Climate Dynamics

, Volume 44, Issue 1–2, pp 423–439 | Cite as

Relationship between summer rainfall anomalies and sub-seasonal oscillations in South China

  • Chunhui Li
  • Tim Li
  • Ailan Lin
  • Dejun Gu
  • Bin Zheng


Sub-seasonal variability of summer (May–October) rainfall over South China exhibits two dominant timescales, one with a quasi-biweekly (QBW) period (10–20 days) and the other with an intraseasonal oscillation (ISO) period (20–60 days). A significant positive correlation (at a 99 % confidence level) was found between the summer precipitation anomalies and the intensity of the QBW and ISO modes. By examining the composite structure and evolution characteristics, we note that the QBW and ISO modes are characterized by a northwest-southeast oriented wave train pattern with a pronounced baroclinic vertical structure, moving northwestward. A marked feature is the phase leading of low-level moisture relative to convection. For the QBW mode, such a phase leading feature appears in both the strong and weak composites. However, for the ISO mode, this feature is only clearly seen in the strong composite. The high positive correlation between the summer precipitation and the sub-seasonal variability suggests that the summer mean state may exert a large-scale control on the sub-seasonal modes. It is found that when South China is anomalously wet, large-scale atmospheric conditions in the key QBW/ISO activity region are characterized by deeper moist layer, more convectively unstable stratification, and greater ascending motion. Such environmental conditions favor the growth of the QBW and ISO perturbations.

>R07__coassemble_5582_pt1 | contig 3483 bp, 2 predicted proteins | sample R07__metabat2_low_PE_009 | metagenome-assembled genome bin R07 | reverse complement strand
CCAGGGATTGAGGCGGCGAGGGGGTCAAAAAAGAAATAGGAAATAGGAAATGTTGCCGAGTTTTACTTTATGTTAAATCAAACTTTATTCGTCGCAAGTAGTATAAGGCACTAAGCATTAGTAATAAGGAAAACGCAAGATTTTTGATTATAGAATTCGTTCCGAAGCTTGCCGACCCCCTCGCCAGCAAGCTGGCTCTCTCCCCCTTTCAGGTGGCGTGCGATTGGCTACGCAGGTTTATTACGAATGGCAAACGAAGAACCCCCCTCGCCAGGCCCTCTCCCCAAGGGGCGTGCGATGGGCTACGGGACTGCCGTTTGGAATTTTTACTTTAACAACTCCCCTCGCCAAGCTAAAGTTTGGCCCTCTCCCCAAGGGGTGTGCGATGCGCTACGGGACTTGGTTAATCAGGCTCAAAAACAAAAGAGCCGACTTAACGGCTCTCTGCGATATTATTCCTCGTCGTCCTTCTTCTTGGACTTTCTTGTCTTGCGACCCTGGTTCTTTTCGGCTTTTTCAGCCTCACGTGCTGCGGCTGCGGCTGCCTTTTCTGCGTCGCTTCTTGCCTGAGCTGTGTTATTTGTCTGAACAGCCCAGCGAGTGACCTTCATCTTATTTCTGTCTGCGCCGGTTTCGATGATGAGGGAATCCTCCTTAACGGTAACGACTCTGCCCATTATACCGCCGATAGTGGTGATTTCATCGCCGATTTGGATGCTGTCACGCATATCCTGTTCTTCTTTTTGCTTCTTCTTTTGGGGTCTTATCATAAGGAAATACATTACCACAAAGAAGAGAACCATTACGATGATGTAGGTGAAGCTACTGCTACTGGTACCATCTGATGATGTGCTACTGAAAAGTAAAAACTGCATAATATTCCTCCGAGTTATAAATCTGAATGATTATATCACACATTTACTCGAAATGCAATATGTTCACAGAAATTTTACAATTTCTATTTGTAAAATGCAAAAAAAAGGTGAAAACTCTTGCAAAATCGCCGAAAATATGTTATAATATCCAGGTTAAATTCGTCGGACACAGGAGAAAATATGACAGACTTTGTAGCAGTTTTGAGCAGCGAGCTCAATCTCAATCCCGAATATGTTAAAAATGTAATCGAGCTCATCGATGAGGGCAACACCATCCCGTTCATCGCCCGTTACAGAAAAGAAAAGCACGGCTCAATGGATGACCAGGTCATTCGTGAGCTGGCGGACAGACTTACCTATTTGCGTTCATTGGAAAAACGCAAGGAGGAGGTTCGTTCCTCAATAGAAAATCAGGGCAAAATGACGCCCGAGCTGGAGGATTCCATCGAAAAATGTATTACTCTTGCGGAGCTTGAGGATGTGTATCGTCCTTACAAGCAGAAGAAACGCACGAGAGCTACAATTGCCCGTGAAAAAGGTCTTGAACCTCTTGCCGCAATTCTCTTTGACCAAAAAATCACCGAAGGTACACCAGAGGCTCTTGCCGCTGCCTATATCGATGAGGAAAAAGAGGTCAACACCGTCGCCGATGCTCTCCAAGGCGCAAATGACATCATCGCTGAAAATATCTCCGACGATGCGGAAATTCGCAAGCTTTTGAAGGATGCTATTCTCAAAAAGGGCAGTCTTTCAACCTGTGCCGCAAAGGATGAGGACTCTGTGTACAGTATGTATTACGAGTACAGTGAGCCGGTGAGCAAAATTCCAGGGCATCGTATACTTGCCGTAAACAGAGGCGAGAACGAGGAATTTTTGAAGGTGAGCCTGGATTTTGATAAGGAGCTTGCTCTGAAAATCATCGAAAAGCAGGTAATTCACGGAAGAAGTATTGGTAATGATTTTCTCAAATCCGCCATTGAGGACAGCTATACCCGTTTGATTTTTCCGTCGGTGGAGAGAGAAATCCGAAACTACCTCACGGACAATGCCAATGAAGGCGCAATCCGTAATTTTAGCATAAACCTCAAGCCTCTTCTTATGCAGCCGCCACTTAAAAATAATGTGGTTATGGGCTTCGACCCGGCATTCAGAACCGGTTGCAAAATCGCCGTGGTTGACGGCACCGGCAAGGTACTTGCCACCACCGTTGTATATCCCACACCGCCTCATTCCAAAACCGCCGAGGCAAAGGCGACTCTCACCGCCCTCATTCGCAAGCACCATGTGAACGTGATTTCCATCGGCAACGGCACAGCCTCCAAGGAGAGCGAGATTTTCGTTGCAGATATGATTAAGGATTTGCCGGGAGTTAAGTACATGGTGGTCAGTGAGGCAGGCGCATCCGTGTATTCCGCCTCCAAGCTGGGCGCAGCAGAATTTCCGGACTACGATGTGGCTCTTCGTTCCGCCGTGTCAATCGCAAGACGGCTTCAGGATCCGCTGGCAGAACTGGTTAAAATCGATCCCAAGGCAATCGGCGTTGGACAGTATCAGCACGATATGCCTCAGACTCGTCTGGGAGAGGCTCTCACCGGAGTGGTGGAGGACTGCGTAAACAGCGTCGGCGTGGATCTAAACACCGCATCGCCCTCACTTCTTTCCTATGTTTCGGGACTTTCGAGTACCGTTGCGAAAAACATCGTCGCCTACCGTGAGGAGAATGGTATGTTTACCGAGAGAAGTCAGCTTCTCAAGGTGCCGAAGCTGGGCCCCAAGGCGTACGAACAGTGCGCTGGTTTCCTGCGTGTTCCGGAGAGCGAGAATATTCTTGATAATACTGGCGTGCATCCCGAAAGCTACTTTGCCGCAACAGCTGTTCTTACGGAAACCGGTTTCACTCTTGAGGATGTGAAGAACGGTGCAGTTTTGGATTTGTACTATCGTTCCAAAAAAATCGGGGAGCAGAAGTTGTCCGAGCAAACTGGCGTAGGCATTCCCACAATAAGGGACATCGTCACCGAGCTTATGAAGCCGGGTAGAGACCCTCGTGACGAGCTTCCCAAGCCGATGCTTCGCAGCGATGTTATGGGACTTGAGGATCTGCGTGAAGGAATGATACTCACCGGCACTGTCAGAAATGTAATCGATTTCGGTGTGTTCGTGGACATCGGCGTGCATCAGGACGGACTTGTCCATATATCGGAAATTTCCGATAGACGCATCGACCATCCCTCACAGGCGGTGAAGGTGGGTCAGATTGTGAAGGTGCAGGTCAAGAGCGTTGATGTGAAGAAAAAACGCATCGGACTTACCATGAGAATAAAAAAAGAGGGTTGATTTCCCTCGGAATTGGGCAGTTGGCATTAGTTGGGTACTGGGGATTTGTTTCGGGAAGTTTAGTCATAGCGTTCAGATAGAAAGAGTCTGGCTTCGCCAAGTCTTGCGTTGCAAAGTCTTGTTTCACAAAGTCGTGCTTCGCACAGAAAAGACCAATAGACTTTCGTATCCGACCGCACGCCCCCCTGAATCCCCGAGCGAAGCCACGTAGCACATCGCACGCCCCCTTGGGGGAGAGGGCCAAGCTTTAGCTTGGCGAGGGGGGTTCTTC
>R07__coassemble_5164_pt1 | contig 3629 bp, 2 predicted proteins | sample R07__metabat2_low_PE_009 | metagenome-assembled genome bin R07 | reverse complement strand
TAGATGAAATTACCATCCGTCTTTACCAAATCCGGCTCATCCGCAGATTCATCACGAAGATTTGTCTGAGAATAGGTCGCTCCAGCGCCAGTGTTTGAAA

Interannual variation of summer rainfall Quasi-biweekly oscillation Intraseasonal oscillation 



This work was supported by National Natural Science Foundation of China (41205069, 41375095 and 41075073), State Key Development Program of Basic Research of China (2010CB950304), and the Special Fund for Meteorological-scientific Research in the Public Interest (GYHY201106003),Science and Technology Planning Project of Guangdong Province (2012A030200006). TL acknowledges support from NSF Grant AGS-1106536, ONR Grant N000141210450, and the International Pacific Research Center that is sponsored by the Japan Agency for Marine-Earth Science and Technology (JAMSTEC). This is SOEST contribution number 9121 and IPRC contribution number 1057.


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Copyright information

© Springer-Verlag Berlin Heidelberg 2014

Authors and Affiliations

  • Chunhui Li
    • 1
  • Tim Li
    • 2
  • Ailan Lin
    • 1
  • Dejun Gu
    • 1
  • Bin Zheng
    • 1
  1. 1.Institute of Tropical and Marine Meteorology/Guangdong Provincial Key Laboratory of Regional Numerical Weather PredictionChina Meteorological AdministrationGuangzhouChina
  2. 2.IPRC and Department of MeteorologyUniversity of HawaiiHonoluluUSA

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